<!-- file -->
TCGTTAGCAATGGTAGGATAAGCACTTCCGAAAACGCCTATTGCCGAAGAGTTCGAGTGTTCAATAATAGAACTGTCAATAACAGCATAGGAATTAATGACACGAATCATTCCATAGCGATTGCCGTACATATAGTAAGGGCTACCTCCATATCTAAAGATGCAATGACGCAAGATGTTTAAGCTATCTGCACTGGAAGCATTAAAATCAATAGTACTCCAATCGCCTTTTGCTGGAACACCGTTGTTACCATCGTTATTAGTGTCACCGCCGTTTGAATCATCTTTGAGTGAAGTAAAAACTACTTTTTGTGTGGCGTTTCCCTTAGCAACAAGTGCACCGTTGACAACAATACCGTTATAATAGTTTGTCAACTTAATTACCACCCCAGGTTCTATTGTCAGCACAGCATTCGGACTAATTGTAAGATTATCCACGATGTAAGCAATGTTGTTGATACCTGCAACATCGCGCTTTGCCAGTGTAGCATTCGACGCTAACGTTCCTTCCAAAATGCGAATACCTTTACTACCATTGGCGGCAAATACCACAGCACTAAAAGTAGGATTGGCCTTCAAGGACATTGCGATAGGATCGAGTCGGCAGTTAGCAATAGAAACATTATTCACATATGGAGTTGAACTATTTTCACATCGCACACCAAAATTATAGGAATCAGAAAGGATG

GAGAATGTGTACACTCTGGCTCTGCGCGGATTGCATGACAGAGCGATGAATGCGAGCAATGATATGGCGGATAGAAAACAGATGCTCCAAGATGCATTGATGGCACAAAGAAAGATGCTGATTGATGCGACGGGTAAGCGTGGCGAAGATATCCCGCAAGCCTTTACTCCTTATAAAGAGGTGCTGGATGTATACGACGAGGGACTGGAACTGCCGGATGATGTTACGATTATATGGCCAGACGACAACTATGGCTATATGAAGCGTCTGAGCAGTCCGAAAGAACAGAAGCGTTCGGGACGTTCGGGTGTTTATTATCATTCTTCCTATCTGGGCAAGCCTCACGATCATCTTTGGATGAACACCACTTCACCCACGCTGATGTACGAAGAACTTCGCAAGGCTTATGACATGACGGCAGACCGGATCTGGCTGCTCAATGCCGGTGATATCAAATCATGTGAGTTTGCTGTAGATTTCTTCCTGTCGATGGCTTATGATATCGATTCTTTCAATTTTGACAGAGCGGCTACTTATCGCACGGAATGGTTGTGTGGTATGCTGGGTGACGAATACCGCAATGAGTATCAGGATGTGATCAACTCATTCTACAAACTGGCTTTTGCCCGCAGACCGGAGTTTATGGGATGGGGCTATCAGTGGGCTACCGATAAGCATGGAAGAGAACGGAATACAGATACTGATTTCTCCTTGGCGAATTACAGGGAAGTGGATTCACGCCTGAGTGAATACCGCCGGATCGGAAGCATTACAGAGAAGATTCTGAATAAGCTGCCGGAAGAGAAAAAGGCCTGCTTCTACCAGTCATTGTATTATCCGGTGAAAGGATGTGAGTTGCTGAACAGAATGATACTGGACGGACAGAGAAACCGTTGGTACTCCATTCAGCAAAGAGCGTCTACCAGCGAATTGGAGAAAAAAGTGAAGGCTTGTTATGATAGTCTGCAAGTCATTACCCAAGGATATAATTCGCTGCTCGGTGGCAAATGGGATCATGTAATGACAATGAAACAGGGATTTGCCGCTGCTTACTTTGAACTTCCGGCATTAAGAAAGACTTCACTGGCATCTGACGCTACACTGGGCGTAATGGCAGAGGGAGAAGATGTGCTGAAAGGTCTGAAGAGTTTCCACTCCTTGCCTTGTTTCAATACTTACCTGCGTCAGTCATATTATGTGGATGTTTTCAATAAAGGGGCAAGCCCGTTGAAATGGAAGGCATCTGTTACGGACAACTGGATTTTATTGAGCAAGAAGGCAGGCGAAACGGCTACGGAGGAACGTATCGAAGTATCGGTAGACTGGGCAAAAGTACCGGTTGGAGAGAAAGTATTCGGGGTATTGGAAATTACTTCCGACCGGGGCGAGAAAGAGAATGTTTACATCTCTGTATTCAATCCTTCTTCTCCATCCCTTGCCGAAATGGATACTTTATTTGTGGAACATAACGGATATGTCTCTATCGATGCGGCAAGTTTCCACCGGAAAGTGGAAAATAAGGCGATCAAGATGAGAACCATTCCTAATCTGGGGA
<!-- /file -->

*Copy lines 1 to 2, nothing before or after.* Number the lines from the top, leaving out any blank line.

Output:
TCGTTAGCAATGGTAGGATAAGCACTTCCGAAAACGCCTATTGCCGAAGAGTTCGAGTGTTCAATAATAGAACTGTCAATAACAGCATAGGAATTAATGACACGAATCATTCCATAGCGATTGCCGTACATATAGTAAGGGCTACCTCCATATCTAAAGATGCAATGACGCAAGATGTTTAAGCTATCTGCACTGGAAGCATTAAAATCAATAGTACTCCAATCGCCTTTTGCTGGAACACCGTTGTTACCATCGTTATTAGTGTCACCGCCGTTTGAATCATCTTTGAGTGAAGTAAAAACTACTTTTTGTGTGGCGTTTCCCTTAGCAACAAGTGCACCGTTGACAACAATACCGTTATAATAGTTTGTCAACTTAATTACCACCCCAGGTTCTATTGTCAGCACAGCATTCGGACTAATTGTAAGATTATCCACGATGTAAGCAATGTTGTTGATACCTGCAACATCGCGCTTTGCCAGTGTAGCATTCGACGCTAACGTTCCTTCCAAAATGCGAATACCTTTACTACCATTGGCGGCAAATACCACAGCACTAAAAGTAGGATTGGCCTTCAAGGACATTGCGATAGGATCGAGTCGGCAGTTAGCAATAGAAACATTATTCACATATGGAGTTGAACTATTTTCACATCGCACACCAAAATTATAGGAATCAGAAAGGATG

GAGAATGTGTACACTCTGGCTCTGCGCGGATTGCATGACAGAGCGATGAATGCGAGCAATGATATGGCGGATAGAAAACAGATGCTCCAAGATGCATTGATGGCACAAAGAAAGATGCTGATTGATGCGACGGGTAAGCGTGGCGAAGATATCCCGCAAGCCTTTACTCCTTATAAAGAGGTGCTGGATGTATACGACGAGGGACTGGAACTGCCGGATGATGTTACGATTATATGGCCAGACGACAACTATGGCTATATGAAGCGTCTGAGCAGTCCGAAAGAACAGAAGCGTTCGGGACGTTCGGGTGTTTATTATCATTCTTCCTATCTGGGCAAGCCTCACGATCATCTTTGGATGAACACCACTTCACCCACGCTGATGTACGAAGAACTTCGCAAGGCTTATGACATGACGGCAGACCGGATCTGGCTGCTCAATGCCGGTGATATCAAATCATGTGAGTTTGCTGTAGATTTCTTCCTGTCGATGGCTTATGATATCGATTCTTTCAATTTTGACAGAGCGGCTACTTATCGCACGGAATGGTTGTGTGGTATGCTGGGTGACGAATACCGCAATGAGTATCAGGATGTGATCAACTCATTCTACAAACTGGCTTTTGCCCGCAGACCGGAGTTTATGGGATGGGGCTATCAGTGGGCTACCGATAAGCATGGAAGAGAACGGAATACAGATACTGATTTCTCCTTGGCGAATTACAGGGAAGTGGATTCACGCCTGAGTGAATACCGCCGGATCGGAAGCATTACAGAGAAGATTCTGAATAAGCTGCCGGAAGAGAAAAAGGCCTGCTTCTACCAGTCATTGTATTATCCGGTGAAAGGATGTGAGTTGCTGAACAGAATGATACTGGACGGACAGAGAAACCGTTGGTACTCCATTCAGCAAAGAGCGTCTACCAGCGAATTGGAGAAAAAAGTGAAGGCTTGTTATGATAGTCTGCAAGTCATTACCCAAGGATATAATTCGCTGCTCGGTGGCAAATGGGATCATGTAATGACAATGAAACAGGGATTTGCCGCTGCTTACTTTGAACTTCCGGCATTAAGAAAGACTTCACTGGCATCTGACGCTACACTGGGCGTAATGGCAGAGGGAGAAGATGTGCTGAAAGGTCTGAAGAGTTTCCACTCCTTGCCTTGTTTCAATACTTACCTGCGTCAGTCATATTATGTGGATGTTTTCAATAAAGGGGCAAGCCCGTTGAAATGGAAGGCATCTGTTACGGACAACTGGATTTTATTGAGCAAGAAGGCAGGCGAAACGGCTACGGAGGAACGTATCGAAGTATCGGTAGACTGGGCAAAAGTACCGGTTGGAGAGAAAGTATTCGGGGTATTGGAAATTACTTCCGACCGGGGCGAGAAAGAGAATGTTTACATCTCTGTATTCAATCCTTCTTCTCCATCCCTTGCCGAAATGGATACTTTATTTGTGGAACATAACGGATATGTCTCTATCGATGCGGCAAGTTTCCACCGGAAAGTGGAAAATAAGGCGATCAAGATGAGAACCATTCCTAATCTGGGGA